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  1. #1
    Join Date
    May 2005
    Location
    Whitefield, Maine USA
    Posts
    6,624

    Post

    Well I thought the afternoon was going to smoothly. I stopped at Home Depot and picked up a Black Flag propane "Bug Fogger" but when I got home and went to play with it... noticed about a tablespoon of something oily sloshing around in the resevoir already... I called the company 800 number and the woman said it had probably been "tested at the factory". When I explained I was going to spray mineral oil on honey bees and didn't want to kill them, she said to take it back...

    Arrgh! Anyone run into anything like this?

    Honestly, I don't know if they really test each one at the factory, or if they do, what they use in it, or if someone bought it at Home Depot, tried it out and returned it... Anyways, I'm not going to use it to spray MY bees.

    Sigh. I called around... it was the only place I could find a fogger in my area. I suppose now I'll go on line. In the meantime, I'm doing more drop-counts.

    George-
    ----------------------------
    George Fergusson
    Sweet Time Apiary
    Whitefield Maine
    http://www.sweettimeapiary.com/
    Dulcius ex asperis

  2. #2
    Join Date
    Jun 2004
    Location
    TAVARES FLA US
    Posts
    193

    Post

    George, Contact the Good Dr. I think he has some brand new ones. Take care JJ

  3. #3
    Join Date
    May 2005
    Location
    Whitefield, Maine USA
    Posts
    6,624

    Post

    Thanks JJ-

    As it turned out, I took it back to Home Depot and checked another one- it was dry as a bone inside and had never been used. Even swap. I'm back in business (???)

    Apparently, as I suspected, someone had bought it, took it home, fogged for their party or wedding or whatever, then returned it: "It's not what I want"....

    Sigh. Onwards and Upwards. Where was I?

    George-
    Dulcius ex asperis

  4. #4
    Join Date
    Feb 2002
    Location
    Virginia Beach, VA and Alcala, Spain
    Posts
    553
    Hello folks.
    Kudos to you George. In my nine years fogging with a burgess fogger I never have heard about a similar incident as GeorgeĀ“s. George you did the very best right thing. Had he fogged his bees with that fogger he would have most likely killed a bunch of bees, contaminated hisr equipment, and would have been terribly desappointed about FGMO.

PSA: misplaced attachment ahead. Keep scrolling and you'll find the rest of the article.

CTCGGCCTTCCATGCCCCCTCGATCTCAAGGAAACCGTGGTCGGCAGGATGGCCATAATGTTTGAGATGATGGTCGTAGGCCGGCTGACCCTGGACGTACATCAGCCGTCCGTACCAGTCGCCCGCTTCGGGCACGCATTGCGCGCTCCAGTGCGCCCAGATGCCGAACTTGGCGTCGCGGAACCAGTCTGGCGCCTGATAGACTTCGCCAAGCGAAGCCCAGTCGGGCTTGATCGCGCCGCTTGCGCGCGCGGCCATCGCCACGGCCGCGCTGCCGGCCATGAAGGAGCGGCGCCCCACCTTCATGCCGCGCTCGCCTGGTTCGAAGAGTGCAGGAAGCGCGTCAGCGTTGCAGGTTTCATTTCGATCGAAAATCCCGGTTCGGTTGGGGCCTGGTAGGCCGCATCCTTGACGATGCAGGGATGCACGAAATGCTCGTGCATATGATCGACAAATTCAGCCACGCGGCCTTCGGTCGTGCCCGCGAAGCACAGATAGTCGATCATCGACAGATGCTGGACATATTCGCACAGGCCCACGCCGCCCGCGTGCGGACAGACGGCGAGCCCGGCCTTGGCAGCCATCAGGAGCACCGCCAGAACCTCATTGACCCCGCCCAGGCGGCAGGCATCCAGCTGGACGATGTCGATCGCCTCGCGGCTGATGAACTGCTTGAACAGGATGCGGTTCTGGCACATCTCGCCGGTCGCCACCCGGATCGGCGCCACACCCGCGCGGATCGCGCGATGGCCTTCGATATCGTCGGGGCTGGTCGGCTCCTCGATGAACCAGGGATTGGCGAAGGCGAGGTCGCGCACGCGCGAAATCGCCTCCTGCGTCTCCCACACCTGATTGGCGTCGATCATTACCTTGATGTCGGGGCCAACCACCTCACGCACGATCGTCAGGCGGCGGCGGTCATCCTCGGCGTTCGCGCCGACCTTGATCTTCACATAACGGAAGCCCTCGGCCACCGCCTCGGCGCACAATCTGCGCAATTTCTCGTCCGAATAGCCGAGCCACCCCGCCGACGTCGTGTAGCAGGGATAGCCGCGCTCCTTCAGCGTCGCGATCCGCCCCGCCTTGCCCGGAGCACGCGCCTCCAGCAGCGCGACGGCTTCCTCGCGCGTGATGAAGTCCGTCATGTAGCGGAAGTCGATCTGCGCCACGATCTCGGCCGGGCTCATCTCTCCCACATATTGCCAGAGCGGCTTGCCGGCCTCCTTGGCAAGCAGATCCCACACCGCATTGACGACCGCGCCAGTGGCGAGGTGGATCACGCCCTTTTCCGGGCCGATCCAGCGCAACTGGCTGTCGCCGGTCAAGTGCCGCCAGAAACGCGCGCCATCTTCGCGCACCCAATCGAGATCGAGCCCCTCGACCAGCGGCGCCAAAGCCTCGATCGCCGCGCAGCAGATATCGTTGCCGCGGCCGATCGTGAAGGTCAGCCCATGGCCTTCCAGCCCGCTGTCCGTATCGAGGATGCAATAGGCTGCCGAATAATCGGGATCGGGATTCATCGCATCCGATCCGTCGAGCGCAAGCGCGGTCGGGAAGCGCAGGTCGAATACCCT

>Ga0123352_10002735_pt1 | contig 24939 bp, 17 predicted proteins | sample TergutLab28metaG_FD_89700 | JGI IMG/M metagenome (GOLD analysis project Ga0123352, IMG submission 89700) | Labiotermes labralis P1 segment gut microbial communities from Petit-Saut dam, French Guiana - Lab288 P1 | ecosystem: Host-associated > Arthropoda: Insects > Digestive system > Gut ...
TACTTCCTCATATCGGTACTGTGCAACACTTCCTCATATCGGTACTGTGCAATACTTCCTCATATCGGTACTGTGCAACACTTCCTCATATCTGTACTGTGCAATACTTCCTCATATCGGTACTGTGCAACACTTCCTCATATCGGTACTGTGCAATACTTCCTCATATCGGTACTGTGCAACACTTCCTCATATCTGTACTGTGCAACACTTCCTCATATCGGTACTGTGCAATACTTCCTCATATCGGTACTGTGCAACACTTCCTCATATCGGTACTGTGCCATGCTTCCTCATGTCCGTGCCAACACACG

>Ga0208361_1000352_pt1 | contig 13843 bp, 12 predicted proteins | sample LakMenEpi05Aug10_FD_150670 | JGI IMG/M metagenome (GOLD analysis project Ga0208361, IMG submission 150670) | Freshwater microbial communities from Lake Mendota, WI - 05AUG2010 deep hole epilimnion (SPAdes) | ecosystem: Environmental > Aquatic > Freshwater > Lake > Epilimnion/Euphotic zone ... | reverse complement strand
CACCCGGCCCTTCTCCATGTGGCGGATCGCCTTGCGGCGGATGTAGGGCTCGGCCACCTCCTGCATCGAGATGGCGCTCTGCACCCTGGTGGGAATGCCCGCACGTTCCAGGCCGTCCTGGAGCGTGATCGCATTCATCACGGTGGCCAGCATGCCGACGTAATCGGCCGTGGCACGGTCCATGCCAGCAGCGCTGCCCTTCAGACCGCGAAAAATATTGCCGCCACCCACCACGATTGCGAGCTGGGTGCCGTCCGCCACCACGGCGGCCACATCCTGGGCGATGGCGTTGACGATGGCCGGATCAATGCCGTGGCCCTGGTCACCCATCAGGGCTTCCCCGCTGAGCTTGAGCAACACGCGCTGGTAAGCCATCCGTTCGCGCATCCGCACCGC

Foggers come equiped with an INSECTICIDE (which incidentally is diluted in mineral oil). Characteristically, the containers of the foggers are plastic hence porous and insecticides tend to penetrate the containers and reamin there as residues. How much of that will leak back into the fogging solution again when used for fogging bees is not known but I suspect that the first few foggings will carry a good bit of it thus killing some of your bees. I have warned users before about keeping their foggers strictly for fogging their bees and NOT to use them for dual purposes. I hope that my advice is still been taken seriously.
    I will write to Burgess and ask that if they do factory testing, to make sure that they discard those containers before shipping the foggers since it is very likely that a lot of them will be used by beekeepers.
    I would like to hear if any others have encountered a similar incident.
    Happy fogging and God bless.
    Dr. Rodriguez
    Dr. Pedro Rodriguez

  5. #5
    Join Date
    May 2005
    Location
    Whitefield, Maine USA
    Posts
    6,624

    Post

    Thank you Dr., and YES, I would recommend that anyone buying a new fogger confirm through inspection that it has not been used, do not assume it's clean just because it comes in a nice box! And Obviously, DO NOT buy a used fogger!!

    George-
    ----------------------------
    George Fergusson
    Sweet Time Apiary
    Whitefield Maine
    http://www.sweettimeapiary.com/
    Dulcius ex asperis

  6. #6
    Join Date
    May 2003
    Location
    Lexington, KY, USA
    Posts
    504

    Post

    Hi folks, I have been fogging religiously every Wednesday here. Why on Wednesday? Well the noise of the garbage truck reminds me, I am a bit older you know! Fun aside, does very damp and wet weather have any influence on fogging? I thought it would be alright because most of the foragers stay home but what about the high humidity in the hive?